A couple of Saturdays back, I wrote asking what has happened to our arms: Why is it that pitchers can no longer throw as many innings as they could in previous generations?
I understand the game is different and baseball is more specialized these days, with closers and platooning. I also think my mate Todd has a valid point in noting that with hurlers tossing splitters and sliders and other pitches that cause a different torque on the arm, that is a contributor to the DL.
I remember back when the Marlins were in the post-season, back in 2003 during Dontrelle Willis' first season. I was watching a playoff game and the Train was pitching. My mother-in-law, Edie Hedgecock was spending a few days with us at the time.
Born in Romania, Edie fled the holocaust with her parents and they settled in Calcutta, India for ten years before relocating once again to La Jolla, California, which is near San Diego. I always figured that was pretty odd and if anyone deserved some culture shock slack, it was Edie.
Well, Edie is not too much into commercial sports. One time she asked me, for example, why Major League ballplayers did not high five the opposing team after a game, like they do in little league? Which might seem like a silly question on one hand, and a deep philosophical one on another.
Edie has also made her vocation as a body worker, and as she trolled through the living room where I was watching the game, she happened to see Willis delivering a pitch and exclaimed, "My goodness, does he know he is going to hurt his arm doing that?"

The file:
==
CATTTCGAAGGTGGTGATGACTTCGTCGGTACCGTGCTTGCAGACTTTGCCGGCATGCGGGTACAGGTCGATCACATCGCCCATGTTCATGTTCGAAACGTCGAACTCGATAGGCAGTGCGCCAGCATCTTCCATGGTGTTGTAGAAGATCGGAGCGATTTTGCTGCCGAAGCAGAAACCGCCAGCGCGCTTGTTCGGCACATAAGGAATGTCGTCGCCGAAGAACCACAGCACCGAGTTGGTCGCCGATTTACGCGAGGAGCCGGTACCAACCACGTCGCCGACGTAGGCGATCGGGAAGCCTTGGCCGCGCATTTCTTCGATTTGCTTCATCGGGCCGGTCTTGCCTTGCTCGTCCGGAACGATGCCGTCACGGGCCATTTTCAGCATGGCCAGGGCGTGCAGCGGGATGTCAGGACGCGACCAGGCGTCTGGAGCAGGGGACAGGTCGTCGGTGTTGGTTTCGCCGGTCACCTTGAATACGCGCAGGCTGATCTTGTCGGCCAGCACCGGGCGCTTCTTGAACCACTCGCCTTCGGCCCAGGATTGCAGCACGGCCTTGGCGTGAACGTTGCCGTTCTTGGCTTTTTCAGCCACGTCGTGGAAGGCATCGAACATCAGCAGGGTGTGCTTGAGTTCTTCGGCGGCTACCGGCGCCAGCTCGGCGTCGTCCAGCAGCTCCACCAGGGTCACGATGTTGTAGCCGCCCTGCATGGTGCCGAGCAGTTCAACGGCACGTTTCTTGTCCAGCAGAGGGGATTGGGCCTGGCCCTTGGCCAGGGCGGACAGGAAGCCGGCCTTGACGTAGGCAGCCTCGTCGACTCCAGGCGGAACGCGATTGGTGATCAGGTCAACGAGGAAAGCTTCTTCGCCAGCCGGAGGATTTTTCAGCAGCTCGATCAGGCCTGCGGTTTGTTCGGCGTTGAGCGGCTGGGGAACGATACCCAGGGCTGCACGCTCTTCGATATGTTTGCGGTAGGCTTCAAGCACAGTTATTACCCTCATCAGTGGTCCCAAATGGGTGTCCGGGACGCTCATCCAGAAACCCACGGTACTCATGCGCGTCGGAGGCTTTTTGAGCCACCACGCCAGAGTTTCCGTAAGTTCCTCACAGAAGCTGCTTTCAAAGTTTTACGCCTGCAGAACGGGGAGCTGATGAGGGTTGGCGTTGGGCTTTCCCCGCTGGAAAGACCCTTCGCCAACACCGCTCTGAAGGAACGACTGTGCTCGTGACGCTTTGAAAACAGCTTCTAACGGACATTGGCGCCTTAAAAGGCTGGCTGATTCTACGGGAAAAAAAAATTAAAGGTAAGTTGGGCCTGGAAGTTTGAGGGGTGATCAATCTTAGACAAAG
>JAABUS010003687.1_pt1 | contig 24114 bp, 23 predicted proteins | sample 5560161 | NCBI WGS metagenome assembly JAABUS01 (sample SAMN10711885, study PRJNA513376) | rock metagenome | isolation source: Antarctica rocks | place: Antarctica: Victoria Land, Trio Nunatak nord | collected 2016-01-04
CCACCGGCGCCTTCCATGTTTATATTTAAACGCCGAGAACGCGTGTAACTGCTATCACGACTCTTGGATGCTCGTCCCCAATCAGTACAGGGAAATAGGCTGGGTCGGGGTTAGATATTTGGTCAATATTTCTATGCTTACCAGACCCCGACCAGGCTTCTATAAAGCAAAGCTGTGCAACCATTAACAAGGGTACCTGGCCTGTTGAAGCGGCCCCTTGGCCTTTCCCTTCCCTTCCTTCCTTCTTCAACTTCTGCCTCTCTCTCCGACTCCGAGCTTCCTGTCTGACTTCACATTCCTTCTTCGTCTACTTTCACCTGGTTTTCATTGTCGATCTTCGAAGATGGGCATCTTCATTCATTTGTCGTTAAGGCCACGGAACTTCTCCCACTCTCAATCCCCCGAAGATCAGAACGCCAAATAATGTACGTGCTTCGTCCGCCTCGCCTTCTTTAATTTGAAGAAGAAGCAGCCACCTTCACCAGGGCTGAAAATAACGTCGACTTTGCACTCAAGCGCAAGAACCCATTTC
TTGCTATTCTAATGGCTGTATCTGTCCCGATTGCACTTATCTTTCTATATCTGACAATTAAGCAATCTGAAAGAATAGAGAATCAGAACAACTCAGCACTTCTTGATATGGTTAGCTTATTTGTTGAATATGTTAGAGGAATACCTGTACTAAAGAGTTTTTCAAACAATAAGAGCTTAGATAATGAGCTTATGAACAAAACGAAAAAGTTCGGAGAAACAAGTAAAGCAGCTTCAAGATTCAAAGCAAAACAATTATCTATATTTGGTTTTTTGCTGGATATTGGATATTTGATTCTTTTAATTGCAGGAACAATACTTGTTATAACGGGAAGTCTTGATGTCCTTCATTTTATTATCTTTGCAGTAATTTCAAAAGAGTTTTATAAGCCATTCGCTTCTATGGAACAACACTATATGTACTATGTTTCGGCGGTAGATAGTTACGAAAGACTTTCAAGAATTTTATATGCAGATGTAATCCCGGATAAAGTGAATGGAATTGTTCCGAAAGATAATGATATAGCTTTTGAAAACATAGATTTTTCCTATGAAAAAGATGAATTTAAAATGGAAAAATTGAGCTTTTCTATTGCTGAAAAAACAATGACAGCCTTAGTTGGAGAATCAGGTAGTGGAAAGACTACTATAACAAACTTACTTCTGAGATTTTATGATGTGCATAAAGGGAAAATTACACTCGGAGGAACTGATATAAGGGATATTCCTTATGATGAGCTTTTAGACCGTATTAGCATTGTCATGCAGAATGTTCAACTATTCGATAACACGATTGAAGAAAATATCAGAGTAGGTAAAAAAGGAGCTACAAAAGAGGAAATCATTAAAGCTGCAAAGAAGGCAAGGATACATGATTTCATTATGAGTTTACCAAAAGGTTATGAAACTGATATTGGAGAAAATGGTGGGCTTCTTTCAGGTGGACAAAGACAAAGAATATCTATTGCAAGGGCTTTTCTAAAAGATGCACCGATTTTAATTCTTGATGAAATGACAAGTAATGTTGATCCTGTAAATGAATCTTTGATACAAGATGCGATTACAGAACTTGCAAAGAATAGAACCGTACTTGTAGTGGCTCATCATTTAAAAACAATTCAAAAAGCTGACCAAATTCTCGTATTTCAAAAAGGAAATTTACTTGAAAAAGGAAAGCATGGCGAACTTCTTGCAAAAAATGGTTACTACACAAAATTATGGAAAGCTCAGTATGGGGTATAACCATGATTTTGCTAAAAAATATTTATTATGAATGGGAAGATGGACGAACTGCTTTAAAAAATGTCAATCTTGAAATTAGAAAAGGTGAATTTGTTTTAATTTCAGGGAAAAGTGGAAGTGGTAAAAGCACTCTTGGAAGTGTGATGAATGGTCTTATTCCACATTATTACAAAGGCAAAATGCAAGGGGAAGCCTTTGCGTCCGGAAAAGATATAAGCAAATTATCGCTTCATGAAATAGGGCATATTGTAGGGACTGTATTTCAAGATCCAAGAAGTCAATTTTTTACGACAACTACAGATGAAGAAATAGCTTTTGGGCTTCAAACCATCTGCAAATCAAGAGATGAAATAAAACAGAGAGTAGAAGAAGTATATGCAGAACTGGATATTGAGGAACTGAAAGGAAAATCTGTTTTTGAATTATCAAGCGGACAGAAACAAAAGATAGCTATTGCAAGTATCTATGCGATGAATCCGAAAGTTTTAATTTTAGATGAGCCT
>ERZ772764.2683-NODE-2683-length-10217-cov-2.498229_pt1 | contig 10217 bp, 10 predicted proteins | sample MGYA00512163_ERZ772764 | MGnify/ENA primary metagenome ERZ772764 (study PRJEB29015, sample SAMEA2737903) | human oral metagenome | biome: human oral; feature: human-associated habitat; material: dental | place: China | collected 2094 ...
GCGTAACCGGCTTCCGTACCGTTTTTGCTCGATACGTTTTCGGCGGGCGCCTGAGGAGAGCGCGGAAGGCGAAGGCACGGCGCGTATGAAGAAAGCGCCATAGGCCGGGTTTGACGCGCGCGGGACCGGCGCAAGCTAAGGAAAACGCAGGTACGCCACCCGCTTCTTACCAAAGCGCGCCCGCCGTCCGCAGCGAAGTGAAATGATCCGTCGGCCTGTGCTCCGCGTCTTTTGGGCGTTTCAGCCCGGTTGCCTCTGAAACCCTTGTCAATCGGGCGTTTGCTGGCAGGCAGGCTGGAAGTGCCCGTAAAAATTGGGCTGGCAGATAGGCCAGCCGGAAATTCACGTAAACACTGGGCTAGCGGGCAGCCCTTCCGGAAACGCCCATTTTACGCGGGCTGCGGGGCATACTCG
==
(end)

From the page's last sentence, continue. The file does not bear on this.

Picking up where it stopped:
Prophetic words, and I guess we all knew it was going to happen, maybe even Willis himself.
Maybe that is an extreme case, and maybe it is wrong to focus on pitchers and arms for there certainly is extra stress and work that hurlers place on their bread-and-butter wing.
But, what about Brett Anderson, the uber-brittle now Rockies pitcher who is on the DL? Anderson--who was just moved to the 60-day DL--broke his finger batting, and he hurt himself hitting in the cold, not holding the bat correctly, and getting that nasty sting we have all experienced when the ball rattles the bat we possess. So, we can understand the sting and hurt, but, a broken finger that requires the insertion of pins?
Kouz came back to the Majors to spell the injured Adrian Beltre after a two-year hiatus from the Show, and was red hot, winning the AL Player of the Week prize last week. But the third sacker tweaked his back--for the zillionth time--the other day, fortuitously just as Beltre was ready to return. This once again displays the perfect Zen in baseball, as a matter of fact, with Kouz coming up to replace the injured Beltre, and now Beltre returning to spell the injured Kouzmanoff.
In addition to Trumbo and Kouzmanoff being sidelined this past week, Chris Sale, Josh Johnson (again), Jason Grilli (adding to the crazy closer merry-go-round), Scott Feldman, Wandy Rodriguez and Michael Cuddyer all went on the injury list as well.
And, about the only thing I can think of is that Sale's NL counterpart, Clayton Kershaw, went to rehab this past week after being injured himself, meaning maybe his return is imminent.
Now, I do realize ballplayers are expensive investments made by their Major League owners, and that it is good to exercise caution and protect those assets in deference to the long-term investment.
But, I have also been watching the wonderful Seth McFarlane produced retake on the old Carl Sagan Cosmos series these past weeks, and if it took us thousands of years to develop eye sight, or upright locomotion, how come our bodies suddenly have devolved into a pile of vulnerable broken up cells so quickly over the past 40 or so years?
I'm just asking?